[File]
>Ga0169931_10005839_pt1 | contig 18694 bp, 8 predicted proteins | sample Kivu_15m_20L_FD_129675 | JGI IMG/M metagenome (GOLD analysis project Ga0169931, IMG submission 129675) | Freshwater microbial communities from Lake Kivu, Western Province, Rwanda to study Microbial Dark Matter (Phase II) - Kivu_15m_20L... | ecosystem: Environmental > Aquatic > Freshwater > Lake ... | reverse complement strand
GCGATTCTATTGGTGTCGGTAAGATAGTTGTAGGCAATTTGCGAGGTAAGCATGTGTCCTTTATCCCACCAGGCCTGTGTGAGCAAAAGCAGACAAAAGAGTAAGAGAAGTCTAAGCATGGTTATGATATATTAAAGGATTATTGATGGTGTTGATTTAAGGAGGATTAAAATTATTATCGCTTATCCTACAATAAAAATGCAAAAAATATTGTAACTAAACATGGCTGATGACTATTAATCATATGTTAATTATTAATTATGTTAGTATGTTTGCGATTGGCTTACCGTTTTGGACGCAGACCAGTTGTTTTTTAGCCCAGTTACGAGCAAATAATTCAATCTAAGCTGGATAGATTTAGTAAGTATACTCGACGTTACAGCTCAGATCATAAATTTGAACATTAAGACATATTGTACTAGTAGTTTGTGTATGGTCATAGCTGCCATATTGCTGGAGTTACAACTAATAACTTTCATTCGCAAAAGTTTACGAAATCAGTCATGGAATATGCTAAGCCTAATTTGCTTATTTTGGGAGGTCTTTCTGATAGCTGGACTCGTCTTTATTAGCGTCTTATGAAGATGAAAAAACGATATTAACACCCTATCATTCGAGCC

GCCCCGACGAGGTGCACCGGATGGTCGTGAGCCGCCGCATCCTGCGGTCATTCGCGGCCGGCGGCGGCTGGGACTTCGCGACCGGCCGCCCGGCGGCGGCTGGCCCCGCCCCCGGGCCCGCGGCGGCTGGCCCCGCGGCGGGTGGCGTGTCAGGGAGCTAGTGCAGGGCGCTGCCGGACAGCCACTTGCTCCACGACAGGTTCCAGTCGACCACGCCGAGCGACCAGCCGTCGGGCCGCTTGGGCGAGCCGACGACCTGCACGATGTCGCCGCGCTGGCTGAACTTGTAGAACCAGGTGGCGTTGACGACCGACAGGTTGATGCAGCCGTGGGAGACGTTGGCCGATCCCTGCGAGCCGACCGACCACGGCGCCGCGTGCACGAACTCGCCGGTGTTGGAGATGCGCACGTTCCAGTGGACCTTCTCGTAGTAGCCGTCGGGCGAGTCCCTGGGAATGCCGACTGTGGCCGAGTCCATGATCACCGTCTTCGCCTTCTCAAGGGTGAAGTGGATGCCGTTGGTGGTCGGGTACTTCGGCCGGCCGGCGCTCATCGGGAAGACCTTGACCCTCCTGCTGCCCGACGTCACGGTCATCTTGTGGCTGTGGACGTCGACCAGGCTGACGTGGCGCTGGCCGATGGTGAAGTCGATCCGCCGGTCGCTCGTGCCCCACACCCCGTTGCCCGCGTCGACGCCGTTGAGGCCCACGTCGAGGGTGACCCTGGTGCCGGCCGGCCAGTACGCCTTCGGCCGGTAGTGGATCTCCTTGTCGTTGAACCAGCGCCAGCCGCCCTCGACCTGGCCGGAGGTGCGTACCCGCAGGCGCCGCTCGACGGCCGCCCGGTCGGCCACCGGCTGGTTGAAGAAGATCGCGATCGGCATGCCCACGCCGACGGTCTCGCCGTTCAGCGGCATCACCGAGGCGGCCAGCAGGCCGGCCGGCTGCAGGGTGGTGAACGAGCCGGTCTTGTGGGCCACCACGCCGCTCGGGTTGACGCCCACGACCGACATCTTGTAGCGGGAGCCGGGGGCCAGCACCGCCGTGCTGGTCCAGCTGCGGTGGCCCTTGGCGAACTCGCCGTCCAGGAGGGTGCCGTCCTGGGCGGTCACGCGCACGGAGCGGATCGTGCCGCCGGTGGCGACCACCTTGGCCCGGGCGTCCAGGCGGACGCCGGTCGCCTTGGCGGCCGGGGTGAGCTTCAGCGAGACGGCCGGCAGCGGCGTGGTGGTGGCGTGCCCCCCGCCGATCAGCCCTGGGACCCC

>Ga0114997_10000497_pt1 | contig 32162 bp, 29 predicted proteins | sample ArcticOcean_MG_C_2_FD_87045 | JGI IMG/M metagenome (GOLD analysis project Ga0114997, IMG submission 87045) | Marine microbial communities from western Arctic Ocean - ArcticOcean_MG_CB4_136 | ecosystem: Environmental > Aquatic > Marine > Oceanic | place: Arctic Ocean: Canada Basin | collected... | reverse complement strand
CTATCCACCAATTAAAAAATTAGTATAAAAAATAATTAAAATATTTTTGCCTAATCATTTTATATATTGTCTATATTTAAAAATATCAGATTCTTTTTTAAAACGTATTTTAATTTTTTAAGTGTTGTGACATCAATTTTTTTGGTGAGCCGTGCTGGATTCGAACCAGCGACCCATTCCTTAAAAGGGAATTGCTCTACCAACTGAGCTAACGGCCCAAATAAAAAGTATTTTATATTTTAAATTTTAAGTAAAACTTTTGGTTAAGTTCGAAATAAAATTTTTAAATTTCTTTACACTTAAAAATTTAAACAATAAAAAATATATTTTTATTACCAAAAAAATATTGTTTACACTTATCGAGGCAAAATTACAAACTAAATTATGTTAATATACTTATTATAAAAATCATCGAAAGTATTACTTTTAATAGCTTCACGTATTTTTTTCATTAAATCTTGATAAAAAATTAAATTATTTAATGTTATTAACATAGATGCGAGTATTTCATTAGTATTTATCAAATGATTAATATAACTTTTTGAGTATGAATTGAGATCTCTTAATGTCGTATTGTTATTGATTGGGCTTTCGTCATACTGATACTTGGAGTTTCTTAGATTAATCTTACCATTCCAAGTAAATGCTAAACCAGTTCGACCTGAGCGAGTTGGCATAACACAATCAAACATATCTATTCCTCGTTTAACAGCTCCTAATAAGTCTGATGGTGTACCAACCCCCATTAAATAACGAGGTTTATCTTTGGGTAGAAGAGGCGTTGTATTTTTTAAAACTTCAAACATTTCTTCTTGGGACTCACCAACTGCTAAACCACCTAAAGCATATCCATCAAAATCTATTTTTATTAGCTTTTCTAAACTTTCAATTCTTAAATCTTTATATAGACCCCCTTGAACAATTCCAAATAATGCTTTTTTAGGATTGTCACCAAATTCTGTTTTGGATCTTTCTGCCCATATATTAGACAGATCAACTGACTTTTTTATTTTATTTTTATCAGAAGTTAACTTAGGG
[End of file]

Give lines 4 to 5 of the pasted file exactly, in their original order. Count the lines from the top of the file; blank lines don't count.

>Ga0114997_10000497_pt1 | contig 32162 bp, 29 predicted proteins | sample ArcticOcean_MG_C_2_FD_87045 | JGI IMG/M metagenome (GOLD analysis project Ga0114997, IMG submission 87045) | Marine microbial communities from western Arctic Ocean - ArcticOcean_MG_CB4_136 | ecosystem: Environmental > Aquatic > Marine > Oceanic | place: Arctic Ocean: Canada Basin | collected... | reverse complement strand
CTATCCACCAATTAAAAAATTAGTATAAAAAATAATTAAAATATTTTTGCCTAATCATTTTATATATTGTCTATATTTAAAAATATCAGATTCTTTTTTAAAACGTATTTTAATTTTTTAAGTGTTGTGACATCAATTTTTTTGGTGAGCCGTGCTGGATTCGAACCAGCGACCCATTCCTTAAAAGGGAATTGCTCTACCAACTGAGCTAACGGCCCAAATAAAAAGTATTTTATATTTTAAATTTTAAGTAAAACTTTTGGTTAAGTTCGAAATAAAATTTTTAAATTTCTTTACACTTAAAAATTTAAACAATAAAAAATATATTTTTATTACCAAAAAAATATTGTTTACACTTATCGAGGCAAAATTACAAACTAAATTATGTTAATATACTTATTATAAAAATCATCGAAAGTATTACTTTTAATAGCTTCACGTATTTTTTTCATTAAATCTTGATAAAAAATTAAATTATTTAATGTTATTAACATAGATGCGAGTATTTCATTAGTATTTATCAAATGATTAATATAACTTTTTGAGTATGAATTGAGATCTCTTAATGTCGTATTGTTATTGATTGGGCTTTCGTCATACTGATACTTGGAGTTTCTTAGATTAATCTTACCATTCCAAGTAAATGCTAAACCAGTTCGACCTGAGCGAGTTGGCATAACACAATCAAACATATCTATTCCTCGTTTAACAGCTCCTAATAAGTCTGATGGTGTACCAACCCCCATTAAATAACGAGGTTTATCTTTGGGTAGAAGAGGCGTTGTATTTTTTAAAACTTCAAACATTTCTTCTTGGGACTCACCAACTGCTAAACCACCTAAAGCATATCCATCAAAATCTATTTTTATTAGCTTTTCTAAACTTTCAATTCTTAAATCTTTATATAGACCCCCTTGAACAATTCCAAATAATGCTTTTTTAGGATTGTCACCAAATTCTGTTTTGGATCTTTCTGCCCATATATTAGACAGATCAACTGACTTTTTTATTTTATTTTTATCAGAAGTTAACTTAGGG